Flowering Habitats to Enhance Biodiversity and Pest Control Services in Agricultural Landscapes

Matthias Tschumi from Agroscope Zürich and Universität Koblenz-Landau


Meeting growing demands for agricultural products requires management solutions that enhance food production, whilst minimizing negative environmental impacts. Conventional agricultural intensification jeopardizes farmland biodiversity and associated ecosystem services through excessive anthropogenic inputs and landscape simplification. Agri-environment schemes (AES) are commonly implemented to mitigate the adverse effects of conventional intensification on biodiversity. However the moderate success of such schemes thus far would strongly benefit from more explicit goals regarding ecosystem service provisioning. Providing key resources to beneficial organisms may improve their abundance, fitness, diversity and the ecosystem services they provide. With targeted habitat management, AES may synergistically enhance biodiversity and agricultural production and thus contribute to ecological intensification.

We demonstrate that sown perennial wildflower strips, as implemented in current AES focusing on biodiversity conservation also benefit biological pest control in nearby crops. Comparing winter wheat fields adjacent to wildflower strips with fields without wildflower strips we found strongly reduced cereal leaf beetle (Oulema sp.) density and plant damage near wildflower strips. In addition, winter wheat yield was 10 % higher when fields adjoined wildflower strips. This confirms previous assumptions that wildflower strips, known for positive effects on farmland biodiversity, can also enhance ecosystem services such as pest control and the positive correlation of yield with flower abundance and diversity suggests that floral resources are key.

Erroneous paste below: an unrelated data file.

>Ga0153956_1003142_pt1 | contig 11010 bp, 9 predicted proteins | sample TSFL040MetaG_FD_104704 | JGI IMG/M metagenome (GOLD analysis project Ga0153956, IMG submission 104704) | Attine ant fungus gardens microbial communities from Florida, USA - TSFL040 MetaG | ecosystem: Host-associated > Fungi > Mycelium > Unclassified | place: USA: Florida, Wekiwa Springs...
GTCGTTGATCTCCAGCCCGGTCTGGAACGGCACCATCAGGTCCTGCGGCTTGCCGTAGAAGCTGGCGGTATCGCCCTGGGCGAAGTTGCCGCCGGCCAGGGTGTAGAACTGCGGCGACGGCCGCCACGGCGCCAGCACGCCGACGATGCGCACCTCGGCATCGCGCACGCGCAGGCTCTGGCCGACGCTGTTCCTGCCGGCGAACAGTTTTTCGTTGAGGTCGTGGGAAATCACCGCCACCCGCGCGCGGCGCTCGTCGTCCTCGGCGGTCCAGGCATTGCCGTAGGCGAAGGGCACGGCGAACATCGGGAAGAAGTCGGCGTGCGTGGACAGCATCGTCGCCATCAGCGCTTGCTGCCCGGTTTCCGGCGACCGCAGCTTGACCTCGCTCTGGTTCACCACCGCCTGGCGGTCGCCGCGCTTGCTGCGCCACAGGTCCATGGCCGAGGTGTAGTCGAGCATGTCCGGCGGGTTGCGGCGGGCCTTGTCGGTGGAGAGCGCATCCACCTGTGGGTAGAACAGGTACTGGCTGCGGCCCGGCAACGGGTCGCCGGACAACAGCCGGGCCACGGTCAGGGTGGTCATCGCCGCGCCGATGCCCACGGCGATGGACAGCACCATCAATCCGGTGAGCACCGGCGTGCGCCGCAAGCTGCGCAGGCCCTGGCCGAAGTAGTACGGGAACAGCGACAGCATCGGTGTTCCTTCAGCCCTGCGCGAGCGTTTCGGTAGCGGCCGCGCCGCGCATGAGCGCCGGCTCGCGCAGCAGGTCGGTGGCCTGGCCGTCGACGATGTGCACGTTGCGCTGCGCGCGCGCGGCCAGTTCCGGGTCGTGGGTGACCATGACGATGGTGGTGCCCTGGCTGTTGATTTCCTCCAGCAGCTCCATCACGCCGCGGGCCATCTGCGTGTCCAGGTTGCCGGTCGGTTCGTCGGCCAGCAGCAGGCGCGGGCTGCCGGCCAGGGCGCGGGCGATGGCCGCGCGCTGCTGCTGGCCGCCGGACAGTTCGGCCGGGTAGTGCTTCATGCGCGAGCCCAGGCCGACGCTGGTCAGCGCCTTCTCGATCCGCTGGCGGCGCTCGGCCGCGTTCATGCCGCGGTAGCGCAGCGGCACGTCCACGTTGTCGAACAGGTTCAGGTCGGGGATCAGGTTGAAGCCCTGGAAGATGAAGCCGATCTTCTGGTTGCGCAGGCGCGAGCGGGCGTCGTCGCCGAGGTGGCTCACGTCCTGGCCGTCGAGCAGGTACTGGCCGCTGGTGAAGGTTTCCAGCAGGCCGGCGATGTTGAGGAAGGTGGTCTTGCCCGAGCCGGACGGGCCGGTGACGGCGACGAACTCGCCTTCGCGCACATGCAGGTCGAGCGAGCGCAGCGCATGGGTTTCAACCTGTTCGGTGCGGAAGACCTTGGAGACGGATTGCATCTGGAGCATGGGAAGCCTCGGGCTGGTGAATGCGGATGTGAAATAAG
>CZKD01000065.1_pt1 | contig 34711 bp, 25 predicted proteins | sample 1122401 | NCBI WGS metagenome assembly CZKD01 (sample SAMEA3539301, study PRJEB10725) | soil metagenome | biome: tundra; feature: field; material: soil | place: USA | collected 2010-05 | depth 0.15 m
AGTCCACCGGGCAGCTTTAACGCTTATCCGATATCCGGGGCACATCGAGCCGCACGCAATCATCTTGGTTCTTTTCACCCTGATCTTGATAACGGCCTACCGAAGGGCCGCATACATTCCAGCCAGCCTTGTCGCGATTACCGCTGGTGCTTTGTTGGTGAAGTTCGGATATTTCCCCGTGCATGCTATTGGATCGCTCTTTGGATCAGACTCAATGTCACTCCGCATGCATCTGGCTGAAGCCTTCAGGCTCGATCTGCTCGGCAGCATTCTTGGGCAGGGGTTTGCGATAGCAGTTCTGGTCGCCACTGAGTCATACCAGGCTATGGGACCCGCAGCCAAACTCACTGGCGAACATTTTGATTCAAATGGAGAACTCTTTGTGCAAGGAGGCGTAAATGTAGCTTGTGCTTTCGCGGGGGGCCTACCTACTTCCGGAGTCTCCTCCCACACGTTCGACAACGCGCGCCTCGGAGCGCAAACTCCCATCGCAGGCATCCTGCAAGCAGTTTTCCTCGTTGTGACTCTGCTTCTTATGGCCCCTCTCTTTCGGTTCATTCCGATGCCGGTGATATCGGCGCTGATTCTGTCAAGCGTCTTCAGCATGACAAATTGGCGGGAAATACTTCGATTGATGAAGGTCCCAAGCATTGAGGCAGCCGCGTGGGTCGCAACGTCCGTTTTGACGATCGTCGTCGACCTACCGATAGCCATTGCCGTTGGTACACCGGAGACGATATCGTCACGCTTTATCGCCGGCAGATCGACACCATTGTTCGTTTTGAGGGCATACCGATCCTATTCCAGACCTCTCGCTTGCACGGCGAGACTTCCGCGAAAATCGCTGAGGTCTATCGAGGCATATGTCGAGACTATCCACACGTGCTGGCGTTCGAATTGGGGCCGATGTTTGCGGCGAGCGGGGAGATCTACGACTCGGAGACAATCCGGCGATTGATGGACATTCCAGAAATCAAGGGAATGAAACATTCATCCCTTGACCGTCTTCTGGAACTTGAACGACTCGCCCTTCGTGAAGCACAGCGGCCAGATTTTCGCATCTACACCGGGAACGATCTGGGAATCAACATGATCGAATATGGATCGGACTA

Refining sown flower strips for enhanced service provision requires mechanistic understanding of how organisms benefit from floral resources. In climate chamber experiments investigating the impact of single and multiple flowering plant species on fitness components of three key arthropod natural enemies of aphids, we demonstrate that different natural enemies benefit differently from the offered resources. Some flower species were hereby more valuable to natural enemies than others overall. Additionally, the mixture with all flowers generally performed better than monocultures, yet with no transgressive overyielding.

By explicitly tailoring flower strips to the requirements of key natural enemies of crop pests we aimed to maximise natural enemy mediated pest control in winter wheat and potato crops. Respecting the manifold requirements of diverse natural enemies but not pests, in terms of temporal and spatial provisioning of floral, extra floral and structural resources, we designed targeted annual flower strips that can be included in crop rotation to support key arthropods at the place and time they are needed. Indeed, field experiments revealed that cereal leaf beetle density and plant damage in winter wheat can be reduced by 40 % to 60 % and aphid densities in potatoes even by 75 %, if a targeted flower strip is sown into the field. These effects were not restricted to the vicinity of flower strips and, in contrast to fields without flower strip, often prevented action thresholds from being reached. This suggests that targeted flower strips could replace insecticides. All adult natural enemies were enhanced inside targeted flower strips when compared to control strips. Yet, spillover to the field was restricted to key natural enemies such as ground beetles (winter wheat), hoverflies (potato) and lacewings (winter wheat and potato), suggesting their dominant role in biological control. In potatoes, targeted flower strips also enhanced hoverfly species richness in strips and crop, highlighting their additional benefits for diversity.

The present results provide more insights into the mechanisms underlying conservation biological control and highlight the potential of tailored habitat management for ecological intensification.